I can think of many discrete ways of editing my husband, mother, lover, siblings—not for better or worse, but for change and highlight. If you’ve ever worked in Photoshop, you know what I mean. It’s not that you’re changing the soul of the image. Of course not. But: lighter or darker?  What if you dialed up the blue of her eyes—and turned that guy behind her into wallpaper?

I might go a little nuts editing myself. Weed out all the memories that hold me back with their whisper of failure and the ones that embarrass me with their generic drone. Take out the days and months I was bored; the hangovers; most of 1983. I’d be sleek and wily, smart, ready to pounce on the future and bat it from paw to the outfield. I’d be happy to inform you I’d forgotten when we met, that we met, what you were like on the job or in bed, and why you think you matter.

Naturally someday I’d want to return to the trashed bits, sift through them like the stuff you leave in boxes in your parents’ attic. I mean, maybe you do matter, 1983. I know there were some good days; otherwise I would have slit my wrists. There must be vast pages of forgotten hours adding to parts of myself I treasure. You know how it is when you learn something so thoroughly you forget what it was like not to know it? You feel ignorant again; only being confronted with a real novice does the awareness of expertise return. If you can never see the base of the mountain, how do you know what counts?

Trauma reappearing in dreams and phobias sounds grim, and is, but think about that other complaint we have, that human life is too short for the species to learn much—for example, that war sucks. The only reason teenagers know this even vaguely is the horrifying stories told by their elders. These stories haven’t stopped war (partly because they’re often dishonest). On the other hand, we’re not starting a war every five minutes. Not quite.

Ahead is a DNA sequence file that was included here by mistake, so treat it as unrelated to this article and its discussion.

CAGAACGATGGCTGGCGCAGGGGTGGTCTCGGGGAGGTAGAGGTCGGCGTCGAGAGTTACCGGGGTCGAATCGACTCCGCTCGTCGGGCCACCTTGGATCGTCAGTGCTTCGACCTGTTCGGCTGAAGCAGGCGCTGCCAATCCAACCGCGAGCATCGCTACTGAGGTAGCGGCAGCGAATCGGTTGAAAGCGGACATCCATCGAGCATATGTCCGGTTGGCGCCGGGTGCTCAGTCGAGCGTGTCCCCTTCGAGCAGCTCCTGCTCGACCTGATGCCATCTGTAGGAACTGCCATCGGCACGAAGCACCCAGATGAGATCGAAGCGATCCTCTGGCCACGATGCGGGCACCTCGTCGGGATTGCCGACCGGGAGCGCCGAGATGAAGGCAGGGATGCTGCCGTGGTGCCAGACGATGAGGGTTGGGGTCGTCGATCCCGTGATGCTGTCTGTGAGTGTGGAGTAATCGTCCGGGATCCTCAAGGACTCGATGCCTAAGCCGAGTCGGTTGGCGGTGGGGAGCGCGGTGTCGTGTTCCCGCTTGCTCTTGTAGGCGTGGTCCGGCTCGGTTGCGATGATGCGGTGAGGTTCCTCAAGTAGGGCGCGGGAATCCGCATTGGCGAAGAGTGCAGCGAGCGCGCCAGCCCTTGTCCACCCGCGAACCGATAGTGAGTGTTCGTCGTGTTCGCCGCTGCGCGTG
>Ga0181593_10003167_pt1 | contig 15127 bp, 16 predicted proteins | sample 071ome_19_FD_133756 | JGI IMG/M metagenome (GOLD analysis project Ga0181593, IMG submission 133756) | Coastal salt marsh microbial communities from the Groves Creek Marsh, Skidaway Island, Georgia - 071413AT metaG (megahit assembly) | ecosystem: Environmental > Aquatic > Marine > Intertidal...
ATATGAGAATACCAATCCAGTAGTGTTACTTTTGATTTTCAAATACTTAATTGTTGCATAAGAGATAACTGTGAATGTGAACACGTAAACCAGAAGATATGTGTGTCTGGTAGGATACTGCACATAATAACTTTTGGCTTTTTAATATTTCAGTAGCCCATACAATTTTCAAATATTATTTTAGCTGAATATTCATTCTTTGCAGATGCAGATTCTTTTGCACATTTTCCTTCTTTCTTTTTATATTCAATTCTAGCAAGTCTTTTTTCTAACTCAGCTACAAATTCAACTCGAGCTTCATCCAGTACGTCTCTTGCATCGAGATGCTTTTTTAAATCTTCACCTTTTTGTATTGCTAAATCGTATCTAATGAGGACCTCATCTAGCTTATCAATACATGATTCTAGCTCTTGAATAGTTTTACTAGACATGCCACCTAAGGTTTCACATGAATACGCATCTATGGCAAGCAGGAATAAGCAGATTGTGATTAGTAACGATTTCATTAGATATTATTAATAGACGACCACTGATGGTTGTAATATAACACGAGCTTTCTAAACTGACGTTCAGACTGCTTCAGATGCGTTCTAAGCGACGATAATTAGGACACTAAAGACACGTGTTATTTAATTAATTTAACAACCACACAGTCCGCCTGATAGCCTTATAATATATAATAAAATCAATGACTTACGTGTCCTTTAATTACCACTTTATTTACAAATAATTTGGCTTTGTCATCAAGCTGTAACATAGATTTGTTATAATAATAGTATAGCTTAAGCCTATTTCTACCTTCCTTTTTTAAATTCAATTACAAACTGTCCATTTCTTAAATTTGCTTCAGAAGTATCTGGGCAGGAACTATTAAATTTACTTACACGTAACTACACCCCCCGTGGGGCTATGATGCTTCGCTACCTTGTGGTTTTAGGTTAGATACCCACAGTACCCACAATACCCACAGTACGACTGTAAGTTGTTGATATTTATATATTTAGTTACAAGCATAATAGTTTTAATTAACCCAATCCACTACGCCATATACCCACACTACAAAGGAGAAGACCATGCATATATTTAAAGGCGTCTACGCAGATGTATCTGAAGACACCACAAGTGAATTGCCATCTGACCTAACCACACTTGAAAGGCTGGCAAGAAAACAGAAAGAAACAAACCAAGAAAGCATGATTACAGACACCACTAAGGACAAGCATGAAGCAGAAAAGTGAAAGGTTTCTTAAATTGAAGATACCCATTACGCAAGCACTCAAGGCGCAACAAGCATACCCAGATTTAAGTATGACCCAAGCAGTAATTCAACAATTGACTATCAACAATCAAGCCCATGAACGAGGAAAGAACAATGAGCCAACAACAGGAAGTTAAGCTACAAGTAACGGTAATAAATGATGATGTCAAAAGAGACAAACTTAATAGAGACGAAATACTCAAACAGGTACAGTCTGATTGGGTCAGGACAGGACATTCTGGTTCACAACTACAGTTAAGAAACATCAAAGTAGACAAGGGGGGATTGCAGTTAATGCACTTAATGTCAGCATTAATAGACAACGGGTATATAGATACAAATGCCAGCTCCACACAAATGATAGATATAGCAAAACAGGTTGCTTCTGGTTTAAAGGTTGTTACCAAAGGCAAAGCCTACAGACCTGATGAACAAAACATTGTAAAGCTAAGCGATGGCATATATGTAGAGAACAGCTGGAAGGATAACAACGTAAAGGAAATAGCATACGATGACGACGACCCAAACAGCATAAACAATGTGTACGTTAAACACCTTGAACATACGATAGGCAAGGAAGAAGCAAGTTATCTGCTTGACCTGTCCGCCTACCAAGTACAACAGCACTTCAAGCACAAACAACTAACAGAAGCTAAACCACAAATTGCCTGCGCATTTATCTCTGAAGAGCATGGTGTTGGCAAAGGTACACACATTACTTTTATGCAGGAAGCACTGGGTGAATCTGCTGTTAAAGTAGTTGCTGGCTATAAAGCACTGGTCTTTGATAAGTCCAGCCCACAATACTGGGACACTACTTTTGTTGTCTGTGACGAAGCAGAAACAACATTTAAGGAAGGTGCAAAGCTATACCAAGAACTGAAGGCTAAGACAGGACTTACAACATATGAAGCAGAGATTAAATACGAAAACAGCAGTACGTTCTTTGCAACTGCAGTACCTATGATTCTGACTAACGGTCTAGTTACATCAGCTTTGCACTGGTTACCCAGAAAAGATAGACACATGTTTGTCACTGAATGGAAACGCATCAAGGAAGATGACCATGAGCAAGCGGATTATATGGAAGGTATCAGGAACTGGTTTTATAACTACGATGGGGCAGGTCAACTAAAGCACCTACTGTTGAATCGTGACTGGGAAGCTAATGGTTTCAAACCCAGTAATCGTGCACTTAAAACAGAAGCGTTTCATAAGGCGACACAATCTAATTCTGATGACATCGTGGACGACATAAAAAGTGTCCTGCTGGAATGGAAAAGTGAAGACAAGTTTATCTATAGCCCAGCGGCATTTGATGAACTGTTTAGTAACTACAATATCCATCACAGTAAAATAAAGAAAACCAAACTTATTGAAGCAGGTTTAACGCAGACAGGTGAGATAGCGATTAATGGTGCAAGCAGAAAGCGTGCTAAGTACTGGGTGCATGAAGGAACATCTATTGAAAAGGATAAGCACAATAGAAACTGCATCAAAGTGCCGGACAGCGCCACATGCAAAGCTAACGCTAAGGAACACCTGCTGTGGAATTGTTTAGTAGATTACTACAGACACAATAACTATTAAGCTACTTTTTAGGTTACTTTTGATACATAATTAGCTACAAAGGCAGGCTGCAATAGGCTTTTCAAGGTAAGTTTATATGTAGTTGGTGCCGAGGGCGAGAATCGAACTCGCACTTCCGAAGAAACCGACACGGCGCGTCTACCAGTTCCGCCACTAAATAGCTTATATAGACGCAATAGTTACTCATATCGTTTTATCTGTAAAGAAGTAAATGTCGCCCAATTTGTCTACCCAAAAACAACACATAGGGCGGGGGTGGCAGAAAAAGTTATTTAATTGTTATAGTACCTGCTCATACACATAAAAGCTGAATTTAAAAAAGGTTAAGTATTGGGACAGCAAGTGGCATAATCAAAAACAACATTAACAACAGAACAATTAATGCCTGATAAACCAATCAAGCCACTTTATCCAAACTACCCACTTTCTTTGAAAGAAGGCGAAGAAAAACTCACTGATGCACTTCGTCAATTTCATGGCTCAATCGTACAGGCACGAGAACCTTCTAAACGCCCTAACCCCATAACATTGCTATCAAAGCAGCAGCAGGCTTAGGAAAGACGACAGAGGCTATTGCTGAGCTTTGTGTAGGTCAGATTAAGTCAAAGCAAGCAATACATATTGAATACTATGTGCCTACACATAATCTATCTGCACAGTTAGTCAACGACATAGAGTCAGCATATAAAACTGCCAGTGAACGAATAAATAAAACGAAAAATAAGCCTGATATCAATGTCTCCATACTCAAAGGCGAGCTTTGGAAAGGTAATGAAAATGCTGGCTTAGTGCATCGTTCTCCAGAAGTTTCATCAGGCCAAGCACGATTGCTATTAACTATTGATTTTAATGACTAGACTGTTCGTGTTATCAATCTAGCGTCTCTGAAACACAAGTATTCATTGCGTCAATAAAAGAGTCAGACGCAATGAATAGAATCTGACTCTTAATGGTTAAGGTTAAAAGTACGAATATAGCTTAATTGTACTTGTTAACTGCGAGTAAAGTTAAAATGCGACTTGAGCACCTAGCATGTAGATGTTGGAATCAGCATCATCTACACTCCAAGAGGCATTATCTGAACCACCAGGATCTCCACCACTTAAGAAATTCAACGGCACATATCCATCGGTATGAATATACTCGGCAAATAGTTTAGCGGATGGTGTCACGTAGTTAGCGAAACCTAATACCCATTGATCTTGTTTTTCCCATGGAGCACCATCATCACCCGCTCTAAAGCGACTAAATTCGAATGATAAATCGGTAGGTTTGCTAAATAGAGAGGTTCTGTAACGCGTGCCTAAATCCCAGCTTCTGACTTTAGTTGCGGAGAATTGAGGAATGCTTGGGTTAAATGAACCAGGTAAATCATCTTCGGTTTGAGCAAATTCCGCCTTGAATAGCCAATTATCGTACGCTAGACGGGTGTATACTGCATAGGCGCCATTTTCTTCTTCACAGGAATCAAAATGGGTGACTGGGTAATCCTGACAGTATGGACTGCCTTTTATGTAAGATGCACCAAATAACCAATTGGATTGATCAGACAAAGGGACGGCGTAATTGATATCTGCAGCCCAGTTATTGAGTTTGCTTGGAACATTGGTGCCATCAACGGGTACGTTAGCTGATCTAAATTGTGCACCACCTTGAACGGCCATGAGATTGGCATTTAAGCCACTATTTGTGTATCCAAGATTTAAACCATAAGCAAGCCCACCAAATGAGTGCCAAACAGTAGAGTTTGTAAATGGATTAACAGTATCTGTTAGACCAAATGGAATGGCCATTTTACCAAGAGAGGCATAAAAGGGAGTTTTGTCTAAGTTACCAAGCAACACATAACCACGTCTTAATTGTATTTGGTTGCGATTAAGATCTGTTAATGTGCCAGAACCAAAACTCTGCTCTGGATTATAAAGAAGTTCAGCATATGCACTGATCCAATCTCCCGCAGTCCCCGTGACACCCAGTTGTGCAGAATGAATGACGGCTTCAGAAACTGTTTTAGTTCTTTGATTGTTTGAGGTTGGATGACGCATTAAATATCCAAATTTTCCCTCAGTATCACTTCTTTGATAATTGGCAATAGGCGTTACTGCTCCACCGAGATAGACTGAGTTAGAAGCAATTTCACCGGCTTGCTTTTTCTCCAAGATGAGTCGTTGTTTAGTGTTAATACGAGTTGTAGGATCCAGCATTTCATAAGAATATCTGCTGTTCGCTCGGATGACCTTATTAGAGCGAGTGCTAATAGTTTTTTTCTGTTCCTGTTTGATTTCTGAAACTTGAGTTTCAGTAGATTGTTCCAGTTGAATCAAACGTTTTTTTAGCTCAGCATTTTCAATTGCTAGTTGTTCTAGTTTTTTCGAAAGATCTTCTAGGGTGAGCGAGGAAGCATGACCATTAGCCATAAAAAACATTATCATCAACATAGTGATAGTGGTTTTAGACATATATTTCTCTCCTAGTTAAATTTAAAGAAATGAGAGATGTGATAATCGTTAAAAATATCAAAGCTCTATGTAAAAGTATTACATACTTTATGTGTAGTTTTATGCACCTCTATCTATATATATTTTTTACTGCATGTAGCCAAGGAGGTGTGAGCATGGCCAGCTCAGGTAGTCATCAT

Think of the Binghamton carnage. Watching TV coverage, for the susceptible, is drama and action without emotional consequence. What if that happened to you when you were told, We excised this memory at your request, but for your information, here are the facts. Maybe you’d take the stripped skeleton and over time feel nostalgia for imaginary flesh. Maybe you’d say, I wonder what that felt like? Maybe I should let myself be raped again.

If this sounds implausible, remember that lots of women have rape fantasies, just as lots of men and women have murder fantasies. We know we don’t want our fantasies to become true because we’ve heard the unvarnished stories. There are so many of these, we think we don’t need them; we can imagine how we’d feel. But are you sure that’s true? What if personal stories of horrors disappeared, or became very, very old?


Francisco Goya, Great Deeds Against the Dead

Francisco Goya, Great Deeds Against the Dead